Answer to Question #10527 Submitted to "Ask the Experts"

Category: Medical and Dental Patient Issues — Diagnostic X Ray and CT

The following question was answered by an expert in the appropriate field:

I received the following x rays in an emergency room. I have listed the doses estimated by your site.

1. Chest two-view PA/LAT0 — 0.6 mSv
2. Lumbar spine complete, five views — 1.8 mSv

I am unsure of the radiation dose from the following two procedures. I believe the dose for the cervical spine series on your website is for three views; however, as indicated below, I had six views taken. And I did not find information on the right rib series.

3. Cervical spine series, six views
4. Right rib series, five views

Could you please tell me if my calculations for numbers 1 and 2 are correct and in addition let me know what the approximate dose for numbers 3 and 4 would be?

The exposure from the chest PA (posterior-anterior) and LAT (lateral) views is 0.06 mSv, not 0.6 mSv. The lumbar spine series dose is correct at 1.8 mSv. 

I could not find any reference to a six-view cervical spine series. The typical three-view series includes an AP, LAT and open-mouth views. Since the area being exposed would be about the same for an additional three views, it is reasonable to estimate the exposure as twice the normal cervical series. This would be about 0.5 mSv.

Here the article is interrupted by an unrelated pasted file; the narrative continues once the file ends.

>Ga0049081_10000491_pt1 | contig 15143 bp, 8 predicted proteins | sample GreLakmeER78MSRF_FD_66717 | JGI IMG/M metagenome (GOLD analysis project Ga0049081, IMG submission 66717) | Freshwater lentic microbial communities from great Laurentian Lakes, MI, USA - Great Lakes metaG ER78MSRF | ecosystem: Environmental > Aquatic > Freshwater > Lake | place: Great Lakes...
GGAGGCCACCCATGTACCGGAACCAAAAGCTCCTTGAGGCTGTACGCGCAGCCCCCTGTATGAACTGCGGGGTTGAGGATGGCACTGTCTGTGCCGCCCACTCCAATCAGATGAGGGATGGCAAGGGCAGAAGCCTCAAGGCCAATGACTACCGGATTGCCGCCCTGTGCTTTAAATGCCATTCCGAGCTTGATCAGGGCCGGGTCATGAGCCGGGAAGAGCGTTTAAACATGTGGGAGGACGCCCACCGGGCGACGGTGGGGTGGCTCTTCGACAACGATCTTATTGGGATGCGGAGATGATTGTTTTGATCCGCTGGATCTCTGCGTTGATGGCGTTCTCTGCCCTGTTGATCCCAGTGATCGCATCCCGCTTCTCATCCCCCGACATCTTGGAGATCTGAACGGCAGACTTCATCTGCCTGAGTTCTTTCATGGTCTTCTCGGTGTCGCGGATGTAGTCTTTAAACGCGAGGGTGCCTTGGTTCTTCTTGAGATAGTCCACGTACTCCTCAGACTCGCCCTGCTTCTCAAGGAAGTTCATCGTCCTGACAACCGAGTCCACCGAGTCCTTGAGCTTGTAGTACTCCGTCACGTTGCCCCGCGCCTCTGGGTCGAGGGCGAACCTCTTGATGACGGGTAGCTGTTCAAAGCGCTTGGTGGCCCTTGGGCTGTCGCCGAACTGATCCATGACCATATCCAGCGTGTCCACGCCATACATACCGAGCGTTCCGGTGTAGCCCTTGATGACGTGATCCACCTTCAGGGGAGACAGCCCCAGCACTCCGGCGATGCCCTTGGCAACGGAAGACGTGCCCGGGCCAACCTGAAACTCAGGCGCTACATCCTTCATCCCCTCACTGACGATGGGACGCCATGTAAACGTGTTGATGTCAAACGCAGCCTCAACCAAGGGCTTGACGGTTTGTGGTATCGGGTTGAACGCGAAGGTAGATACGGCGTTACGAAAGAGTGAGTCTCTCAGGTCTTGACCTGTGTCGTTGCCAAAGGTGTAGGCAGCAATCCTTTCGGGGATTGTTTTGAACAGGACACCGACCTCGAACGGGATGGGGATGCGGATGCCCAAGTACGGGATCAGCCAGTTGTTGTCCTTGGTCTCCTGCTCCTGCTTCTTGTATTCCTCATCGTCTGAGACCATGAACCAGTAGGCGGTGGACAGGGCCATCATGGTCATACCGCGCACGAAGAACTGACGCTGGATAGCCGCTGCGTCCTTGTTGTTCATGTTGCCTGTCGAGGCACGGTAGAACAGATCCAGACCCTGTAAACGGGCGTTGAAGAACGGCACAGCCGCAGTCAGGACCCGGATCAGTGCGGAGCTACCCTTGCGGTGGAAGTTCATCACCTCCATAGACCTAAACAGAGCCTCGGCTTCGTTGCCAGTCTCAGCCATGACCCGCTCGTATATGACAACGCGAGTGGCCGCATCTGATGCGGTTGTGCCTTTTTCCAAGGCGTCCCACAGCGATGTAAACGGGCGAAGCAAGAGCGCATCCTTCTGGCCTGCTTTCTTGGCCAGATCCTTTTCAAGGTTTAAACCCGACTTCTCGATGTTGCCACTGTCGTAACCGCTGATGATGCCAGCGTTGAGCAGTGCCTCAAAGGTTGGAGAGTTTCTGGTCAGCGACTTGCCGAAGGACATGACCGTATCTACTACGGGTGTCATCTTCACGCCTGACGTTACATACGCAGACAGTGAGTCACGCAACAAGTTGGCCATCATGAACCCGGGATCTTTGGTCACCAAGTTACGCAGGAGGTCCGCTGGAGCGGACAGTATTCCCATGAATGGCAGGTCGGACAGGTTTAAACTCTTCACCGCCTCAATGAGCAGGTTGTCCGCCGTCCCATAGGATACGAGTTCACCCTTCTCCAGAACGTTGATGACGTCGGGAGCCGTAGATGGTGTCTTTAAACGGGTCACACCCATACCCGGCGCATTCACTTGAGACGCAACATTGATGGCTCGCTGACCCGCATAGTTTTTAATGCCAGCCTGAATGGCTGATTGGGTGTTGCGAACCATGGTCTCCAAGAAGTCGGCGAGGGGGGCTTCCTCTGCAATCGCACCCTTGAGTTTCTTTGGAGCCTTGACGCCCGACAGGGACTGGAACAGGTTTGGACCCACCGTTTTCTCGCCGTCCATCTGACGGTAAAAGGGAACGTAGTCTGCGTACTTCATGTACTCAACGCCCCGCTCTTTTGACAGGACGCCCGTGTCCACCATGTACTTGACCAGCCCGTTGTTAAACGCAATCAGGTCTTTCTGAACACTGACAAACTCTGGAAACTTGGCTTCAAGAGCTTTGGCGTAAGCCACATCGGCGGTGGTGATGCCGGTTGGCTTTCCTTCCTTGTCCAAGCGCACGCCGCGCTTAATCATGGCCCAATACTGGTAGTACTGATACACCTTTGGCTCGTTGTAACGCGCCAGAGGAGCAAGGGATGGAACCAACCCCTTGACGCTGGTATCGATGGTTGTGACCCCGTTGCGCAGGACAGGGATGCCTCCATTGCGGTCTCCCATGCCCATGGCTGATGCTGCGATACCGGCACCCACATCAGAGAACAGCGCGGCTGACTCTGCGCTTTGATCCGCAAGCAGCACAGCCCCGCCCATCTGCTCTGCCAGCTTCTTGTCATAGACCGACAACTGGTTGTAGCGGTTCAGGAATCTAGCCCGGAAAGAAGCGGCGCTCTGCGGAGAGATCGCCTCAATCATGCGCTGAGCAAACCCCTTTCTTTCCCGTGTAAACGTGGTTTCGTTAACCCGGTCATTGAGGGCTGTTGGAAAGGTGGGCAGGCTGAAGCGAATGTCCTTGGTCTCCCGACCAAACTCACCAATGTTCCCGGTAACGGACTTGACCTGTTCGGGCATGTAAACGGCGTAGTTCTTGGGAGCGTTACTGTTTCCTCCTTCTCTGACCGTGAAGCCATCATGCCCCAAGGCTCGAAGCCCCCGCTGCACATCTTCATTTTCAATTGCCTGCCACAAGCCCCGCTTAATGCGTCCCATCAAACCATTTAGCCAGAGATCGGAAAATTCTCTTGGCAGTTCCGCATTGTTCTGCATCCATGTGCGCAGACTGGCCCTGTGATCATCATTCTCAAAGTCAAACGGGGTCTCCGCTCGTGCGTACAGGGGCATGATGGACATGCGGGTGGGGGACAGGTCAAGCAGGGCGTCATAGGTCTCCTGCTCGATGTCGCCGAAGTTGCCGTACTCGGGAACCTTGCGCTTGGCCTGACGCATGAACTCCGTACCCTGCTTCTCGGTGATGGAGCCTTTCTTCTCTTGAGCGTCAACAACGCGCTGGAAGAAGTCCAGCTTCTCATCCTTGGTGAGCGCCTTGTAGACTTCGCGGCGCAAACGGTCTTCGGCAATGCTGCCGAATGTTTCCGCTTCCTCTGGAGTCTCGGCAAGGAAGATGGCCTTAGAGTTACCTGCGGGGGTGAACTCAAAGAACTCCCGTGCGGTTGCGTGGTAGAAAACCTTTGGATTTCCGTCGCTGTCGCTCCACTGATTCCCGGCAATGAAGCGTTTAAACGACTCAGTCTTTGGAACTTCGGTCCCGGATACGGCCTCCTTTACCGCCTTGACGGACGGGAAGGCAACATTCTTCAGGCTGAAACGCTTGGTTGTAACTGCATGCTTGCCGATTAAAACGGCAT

The right rib series is also complicated because doses from this procedure are not reported in the scientific literature. An estimate of 0.6 mSv was calculated by taking the doses from standard chest PA and lateral radiographs and adjusting the dose to account for differences in the x-ray machine settings. Chest radiographs were used as a starting point because the same internal organs are exposed. 

Your total dose from these procedures is estimated to be about 3 mSv.

Kent Lambert, CHP

Answer posted on 23 January 2013. The information posted on this web page is intended as general reference information only. Specific facts and circumstances may affect the applicability of concepts, materials, and information described herein. The information provided is not a substitute for professional advice and should not be relied upon in the absence of such professional advice. To the best of our knowledge, answers are correct at the time they are posted. Be advised that over time, requirements could change, new data could be made available, and Internet links could change, affecting the correctness of the answers. Answers are the professional opinions of the expert responding to each question; they do not necessarily represent the position of the Health Physics Society.